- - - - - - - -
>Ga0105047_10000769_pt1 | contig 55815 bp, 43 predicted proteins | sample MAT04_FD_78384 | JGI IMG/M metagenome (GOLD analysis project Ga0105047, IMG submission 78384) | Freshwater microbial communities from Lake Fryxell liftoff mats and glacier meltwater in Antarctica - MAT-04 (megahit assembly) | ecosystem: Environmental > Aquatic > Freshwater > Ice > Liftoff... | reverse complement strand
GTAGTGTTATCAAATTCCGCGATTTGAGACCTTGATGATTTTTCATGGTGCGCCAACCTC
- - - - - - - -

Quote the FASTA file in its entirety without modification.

>Ga0105047_10000769_pt1 | contig 55815 bp, 43 predicted proteins | sample MAT04_FD_78384 | JGI IMG/M metagenome (GOLD analysis project Ga0105047, IMG submission 78384) | Freshwater microbial communities from Lake Fryxell liftoff mats and glacier meltwater in Antarctica - MAT-04 (megahit assembly) | ecosystem: Environmental > Aquatic > Freshwater > Ice > Liftoff... | reverse complement strand
GTAGTGTTATCAAATTCCGCGATTTGAGACCTTGATGATTTTTCATGGTGCGCCAACCTC